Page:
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  29. A lovely post, Jennifer - the top photo of Marion is just beautiful. It is obvious that the cookbook is very special to me, and I love that you look at it every year at holiday time.
    Marianne x

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  30. A fascinating post Jennifer. It was so lovely to learn a little more about your family, albeit extended. I too get really nostalgic for times I haven't even experienced or lives I haven't even touched. Like you I use to dream of living in years long by and a big part off still does. I have often wondered whether I was born in the wrong era, but I know now that even then I would have still looked back to wonder about the lives and worlds they lived in before me. I think it is the one reason I love antiques and old things, they have so many facets and so many stories to tell. I love that you kept a journal about these things and it sounds like you and Marion would have gotten on just fine. I'm sure that's possibly one if the reasons the Bear chose you, you're a wonderful mum, wife and homemaker. I really enjoyed this post, long may that book love and hopefully it gets to travel a little more. It's definitely one to treasure!! I have one that my gran gave me that was her food bible and I will always treasure it! Enjoy your weekend and I'm pleased to hear GB is feeling better. Xoxo

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  31. I have my grandmothers old Fanny Farmer cookbook and my mother's hand written recipe box. I cherish both of them and use my mother's recipes every Thanksgiving. It's a way for my kids to know her since they were never able to meet in person. I think recipes are a great way of passing memories down through the generations and my kids know exactly which recipes are from my mother and the stories that go along with them. This way she lives on through my kids even though she can't be here in person :)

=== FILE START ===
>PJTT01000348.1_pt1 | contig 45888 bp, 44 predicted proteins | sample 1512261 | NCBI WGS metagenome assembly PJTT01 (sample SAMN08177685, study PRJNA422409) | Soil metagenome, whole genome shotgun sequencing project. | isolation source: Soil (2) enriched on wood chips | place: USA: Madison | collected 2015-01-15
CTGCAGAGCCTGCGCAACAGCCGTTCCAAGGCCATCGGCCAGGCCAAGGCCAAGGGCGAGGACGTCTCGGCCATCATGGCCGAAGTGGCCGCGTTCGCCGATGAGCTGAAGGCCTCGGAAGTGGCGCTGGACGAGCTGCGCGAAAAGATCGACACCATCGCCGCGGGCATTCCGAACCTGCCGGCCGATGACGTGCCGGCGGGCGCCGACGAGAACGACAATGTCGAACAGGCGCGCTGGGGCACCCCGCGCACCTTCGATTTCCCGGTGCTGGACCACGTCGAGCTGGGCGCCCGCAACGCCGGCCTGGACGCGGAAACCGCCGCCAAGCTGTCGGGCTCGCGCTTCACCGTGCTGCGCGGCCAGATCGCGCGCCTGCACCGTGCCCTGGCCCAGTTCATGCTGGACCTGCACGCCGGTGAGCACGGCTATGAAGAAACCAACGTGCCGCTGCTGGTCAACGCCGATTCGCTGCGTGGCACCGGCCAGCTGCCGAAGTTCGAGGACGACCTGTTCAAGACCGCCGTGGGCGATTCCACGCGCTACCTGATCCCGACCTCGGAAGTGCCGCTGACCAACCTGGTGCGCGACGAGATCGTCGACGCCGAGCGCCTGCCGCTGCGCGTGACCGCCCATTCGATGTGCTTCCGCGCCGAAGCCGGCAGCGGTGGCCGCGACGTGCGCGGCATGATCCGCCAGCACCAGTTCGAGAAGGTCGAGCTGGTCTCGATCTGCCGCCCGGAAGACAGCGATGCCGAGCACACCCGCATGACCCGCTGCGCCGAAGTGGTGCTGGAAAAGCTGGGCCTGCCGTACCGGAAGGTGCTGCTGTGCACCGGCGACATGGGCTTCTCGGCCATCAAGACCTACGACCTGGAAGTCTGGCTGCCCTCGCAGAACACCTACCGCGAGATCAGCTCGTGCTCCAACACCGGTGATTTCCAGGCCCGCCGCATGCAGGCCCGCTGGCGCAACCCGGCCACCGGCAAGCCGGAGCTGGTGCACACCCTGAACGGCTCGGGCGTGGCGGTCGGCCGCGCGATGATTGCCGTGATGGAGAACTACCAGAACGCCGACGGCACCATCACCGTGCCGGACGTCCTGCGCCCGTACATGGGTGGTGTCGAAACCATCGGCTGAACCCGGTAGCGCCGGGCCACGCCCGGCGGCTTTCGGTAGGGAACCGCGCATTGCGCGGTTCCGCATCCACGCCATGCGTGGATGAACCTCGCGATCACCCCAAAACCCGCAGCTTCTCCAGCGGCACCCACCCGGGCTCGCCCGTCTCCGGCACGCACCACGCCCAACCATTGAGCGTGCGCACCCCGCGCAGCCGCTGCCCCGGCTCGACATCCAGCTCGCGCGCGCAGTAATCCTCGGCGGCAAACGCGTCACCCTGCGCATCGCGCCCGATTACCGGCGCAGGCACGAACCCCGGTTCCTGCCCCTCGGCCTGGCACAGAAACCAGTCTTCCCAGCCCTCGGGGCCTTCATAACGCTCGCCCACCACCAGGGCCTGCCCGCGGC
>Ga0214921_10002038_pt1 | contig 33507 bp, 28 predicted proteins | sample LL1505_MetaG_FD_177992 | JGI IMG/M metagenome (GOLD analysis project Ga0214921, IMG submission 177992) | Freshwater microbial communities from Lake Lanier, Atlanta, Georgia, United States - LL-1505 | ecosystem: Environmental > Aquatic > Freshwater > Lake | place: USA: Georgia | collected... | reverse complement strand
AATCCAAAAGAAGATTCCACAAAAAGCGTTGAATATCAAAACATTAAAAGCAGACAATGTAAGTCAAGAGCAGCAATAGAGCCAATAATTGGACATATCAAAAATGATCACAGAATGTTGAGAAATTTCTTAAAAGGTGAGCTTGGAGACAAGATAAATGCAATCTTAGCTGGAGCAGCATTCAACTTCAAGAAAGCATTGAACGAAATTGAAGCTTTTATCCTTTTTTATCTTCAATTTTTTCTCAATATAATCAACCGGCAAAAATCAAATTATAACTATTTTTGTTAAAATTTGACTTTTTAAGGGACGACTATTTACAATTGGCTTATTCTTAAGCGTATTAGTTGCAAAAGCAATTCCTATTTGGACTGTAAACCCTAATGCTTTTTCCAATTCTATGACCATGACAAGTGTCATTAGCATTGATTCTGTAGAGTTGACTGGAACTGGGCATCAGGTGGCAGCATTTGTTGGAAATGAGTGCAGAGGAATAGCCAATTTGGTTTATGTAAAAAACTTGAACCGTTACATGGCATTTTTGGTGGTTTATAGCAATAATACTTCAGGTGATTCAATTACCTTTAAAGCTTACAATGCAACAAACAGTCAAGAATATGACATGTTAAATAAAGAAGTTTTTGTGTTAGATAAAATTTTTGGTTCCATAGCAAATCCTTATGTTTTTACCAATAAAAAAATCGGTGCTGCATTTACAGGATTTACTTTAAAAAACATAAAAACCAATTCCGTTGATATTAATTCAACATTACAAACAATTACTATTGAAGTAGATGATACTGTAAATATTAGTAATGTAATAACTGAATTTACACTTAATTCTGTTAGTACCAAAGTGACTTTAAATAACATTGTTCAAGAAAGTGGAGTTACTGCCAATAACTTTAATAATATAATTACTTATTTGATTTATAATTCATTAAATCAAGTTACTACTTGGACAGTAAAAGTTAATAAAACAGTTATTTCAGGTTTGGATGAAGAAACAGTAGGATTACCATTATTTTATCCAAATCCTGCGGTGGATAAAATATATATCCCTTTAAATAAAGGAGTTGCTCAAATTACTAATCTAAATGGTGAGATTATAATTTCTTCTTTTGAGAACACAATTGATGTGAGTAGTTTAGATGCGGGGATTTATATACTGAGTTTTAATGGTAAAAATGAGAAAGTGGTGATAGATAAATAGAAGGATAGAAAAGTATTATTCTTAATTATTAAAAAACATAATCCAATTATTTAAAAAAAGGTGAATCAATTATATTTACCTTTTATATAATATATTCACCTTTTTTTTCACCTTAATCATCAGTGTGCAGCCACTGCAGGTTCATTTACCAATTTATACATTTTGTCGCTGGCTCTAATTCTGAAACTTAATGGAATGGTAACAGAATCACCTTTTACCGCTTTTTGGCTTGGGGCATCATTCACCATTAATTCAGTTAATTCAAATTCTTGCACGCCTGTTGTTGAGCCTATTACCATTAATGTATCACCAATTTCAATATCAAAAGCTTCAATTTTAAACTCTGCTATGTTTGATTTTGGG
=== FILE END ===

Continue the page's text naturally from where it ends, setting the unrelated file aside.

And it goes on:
I'm glad that your little one is feeling better, having sick kids is always hard!

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  32. I loved this post, Jennifer! That cookbook is a treasure. It's like your husband's grandmother handed on a small part of herself to you. I wrote a similar post some time ago - I think it was before you started reading my blog. Here's the link in case you are interested. http://journeynorthof49.blogspot.ca/2012/07/just-one-thing.html